The complicated and sticky part of writing your life into story is that you have to connect to your inner life to do it and it's so much easier to chug along the surface of things. Just about any activity beats facing your own imperfect self on the page. You suddenly develop a compulsion to work out at the gym, clean the garage, put your CDs in alphabetical order, locate all your old classmates from junior high on the internet, or my personal favorite: cook enough hearty soup to get whole armies through arctic winters. Once when I was really stuck in my writing, I dug up half the backyard to create the world's largest compost pile. Any compulsive activity seems so much easier and more useful than writing.
It takes practice to write about personal things and you need to find a way to write without any expectations attached. This is what journals are for - or notebooks, or diaries or whatever you want to call yours. This is the one place you can forget about craft. There is no craft to keeping a journal and that's the value of it. Anything goes. Whining, endless descriptions of the weather, walking down memory lane, complaining about not being able to write, writing rants to people you'd never say to their face, copying down quotes that you love, lists of things, and pouring out your dreams, frustrations, pain, joys, fears et al.
But intimacy on the page takes time, just as it does in any relationship. Novelist, Gail Godwin wrote about feeling like a virgin when she started keeping a diary, but finally, after much writing in it, she felt like they had an old marriage: "The space between us is gone."
Florida Scott-Maxwell who wrote short stories as a young woman and then in middle-age trained as an analytical psychologist under Carl Jung, began keeping a notebook at age eighty-two. It was meant to be kept private but she finally allowed it to be published under the title of The Measure of My Days. She didn't date her entries because she felt there were few external events in old age, but she used writing in it to examine her life, to continue growing, In one entry she writes:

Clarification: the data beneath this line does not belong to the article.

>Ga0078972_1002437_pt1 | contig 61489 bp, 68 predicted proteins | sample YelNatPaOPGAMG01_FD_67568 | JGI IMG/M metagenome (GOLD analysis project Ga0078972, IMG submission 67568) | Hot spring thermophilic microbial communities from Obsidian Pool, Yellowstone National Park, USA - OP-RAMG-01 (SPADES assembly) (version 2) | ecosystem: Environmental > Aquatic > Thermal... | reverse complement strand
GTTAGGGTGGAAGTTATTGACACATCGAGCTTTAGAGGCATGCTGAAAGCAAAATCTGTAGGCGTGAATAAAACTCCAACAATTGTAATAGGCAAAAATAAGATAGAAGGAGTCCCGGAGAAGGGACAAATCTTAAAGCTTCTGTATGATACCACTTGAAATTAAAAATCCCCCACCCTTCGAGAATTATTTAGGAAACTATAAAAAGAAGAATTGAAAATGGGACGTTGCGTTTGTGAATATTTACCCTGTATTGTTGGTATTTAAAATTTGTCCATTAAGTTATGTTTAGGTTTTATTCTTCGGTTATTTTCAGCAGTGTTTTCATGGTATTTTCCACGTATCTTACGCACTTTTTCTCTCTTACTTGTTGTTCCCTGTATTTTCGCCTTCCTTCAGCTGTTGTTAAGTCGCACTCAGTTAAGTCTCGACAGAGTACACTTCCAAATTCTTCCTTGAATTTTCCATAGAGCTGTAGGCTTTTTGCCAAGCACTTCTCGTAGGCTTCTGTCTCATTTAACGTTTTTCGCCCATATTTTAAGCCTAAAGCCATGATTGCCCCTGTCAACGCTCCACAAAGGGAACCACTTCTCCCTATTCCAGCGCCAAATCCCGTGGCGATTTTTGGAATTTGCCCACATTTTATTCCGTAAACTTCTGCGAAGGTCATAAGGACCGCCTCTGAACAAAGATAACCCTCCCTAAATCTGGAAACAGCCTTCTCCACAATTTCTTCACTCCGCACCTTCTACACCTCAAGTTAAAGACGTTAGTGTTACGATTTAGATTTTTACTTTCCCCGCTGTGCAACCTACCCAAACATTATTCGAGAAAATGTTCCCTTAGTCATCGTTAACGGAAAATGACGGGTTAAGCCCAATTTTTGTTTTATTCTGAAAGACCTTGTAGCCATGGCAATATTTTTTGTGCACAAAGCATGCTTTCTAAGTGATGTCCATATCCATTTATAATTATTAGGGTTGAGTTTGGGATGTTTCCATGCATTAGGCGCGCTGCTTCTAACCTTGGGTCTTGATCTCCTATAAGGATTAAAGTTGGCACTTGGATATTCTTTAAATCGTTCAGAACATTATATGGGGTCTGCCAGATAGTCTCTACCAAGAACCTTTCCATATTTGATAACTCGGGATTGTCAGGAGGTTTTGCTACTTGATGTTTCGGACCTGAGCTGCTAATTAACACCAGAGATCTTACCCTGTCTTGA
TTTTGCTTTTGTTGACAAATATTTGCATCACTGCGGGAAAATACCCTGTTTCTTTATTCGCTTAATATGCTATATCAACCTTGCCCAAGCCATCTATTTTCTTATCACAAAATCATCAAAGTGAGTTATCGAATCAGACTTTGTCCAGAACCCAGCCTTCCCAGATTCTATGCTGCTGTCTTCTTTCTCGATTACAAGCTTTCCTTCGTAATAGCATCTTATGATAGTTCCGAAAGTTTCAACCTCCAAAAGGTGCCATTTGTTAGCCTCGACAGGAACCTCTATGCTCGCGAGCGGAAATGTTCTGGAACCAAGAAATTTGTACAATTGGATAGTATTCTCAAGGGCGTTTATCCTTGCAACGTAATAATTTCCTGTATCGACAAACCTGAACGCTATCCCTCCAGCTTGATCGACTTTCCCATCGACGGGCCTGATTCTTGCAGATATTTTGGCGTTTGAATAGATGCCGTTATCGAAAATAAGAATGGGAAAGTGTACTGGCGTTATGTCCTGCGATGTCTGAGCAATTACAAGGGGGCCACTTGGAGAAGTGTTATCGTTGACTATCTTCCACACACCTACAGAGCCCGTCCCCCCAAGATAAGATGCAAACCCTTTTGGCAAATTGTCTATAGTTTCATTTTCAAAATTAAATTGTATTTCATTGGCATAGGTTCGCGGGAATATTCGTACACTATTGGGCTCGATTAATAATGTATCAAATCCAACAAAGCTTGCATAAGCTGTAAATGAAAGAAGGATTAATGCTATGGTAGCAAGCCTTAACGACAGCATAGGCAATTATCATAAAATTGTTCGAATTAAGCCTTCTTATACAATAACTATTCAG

You need only claim the events of your life to make yourself yours. When you truly possess all you have been and done, which may take some time, you are fierce with reality.
To Do: Check out these books for inspiration to get started
Bird by Bird, Anne Lamott
This is my favorite of favorites. A book that truly encourages you to write, understands you, makes you laugh and cry as you read it. But you don’t just read Anne Lamott, you fall in love with her writing.
If You Want to Write, Brenda Ueland
Good books never go out of date. This one was published in 1938 and still speaks to the scared writer. Ueland’s summing up at the end – twelve things you should know/do if you want to write is timeless and I include the list in all my handouts when I teach.
On Writing, Stephen King
My copy is fluttering with Post-its. King writes about the true magic of being a writer, and also tells the famous story of how he threw his first manuscript in the trash. It was rescued by his wife and turned into Carrie.
Making a Literary Life, Carolyn See
I’d have sold more copies of my own books if I’d read this first. See is hilariously funny and then at the turn of a page you can find yourself in tears. Incredibly inspiring as well as practical.
Writing Down the Bones, Natalie Goldberg
Published twenty years ago, Goldberg’s Zen approach to creative writing was a landmark book. It’s still fun to read and inspiring.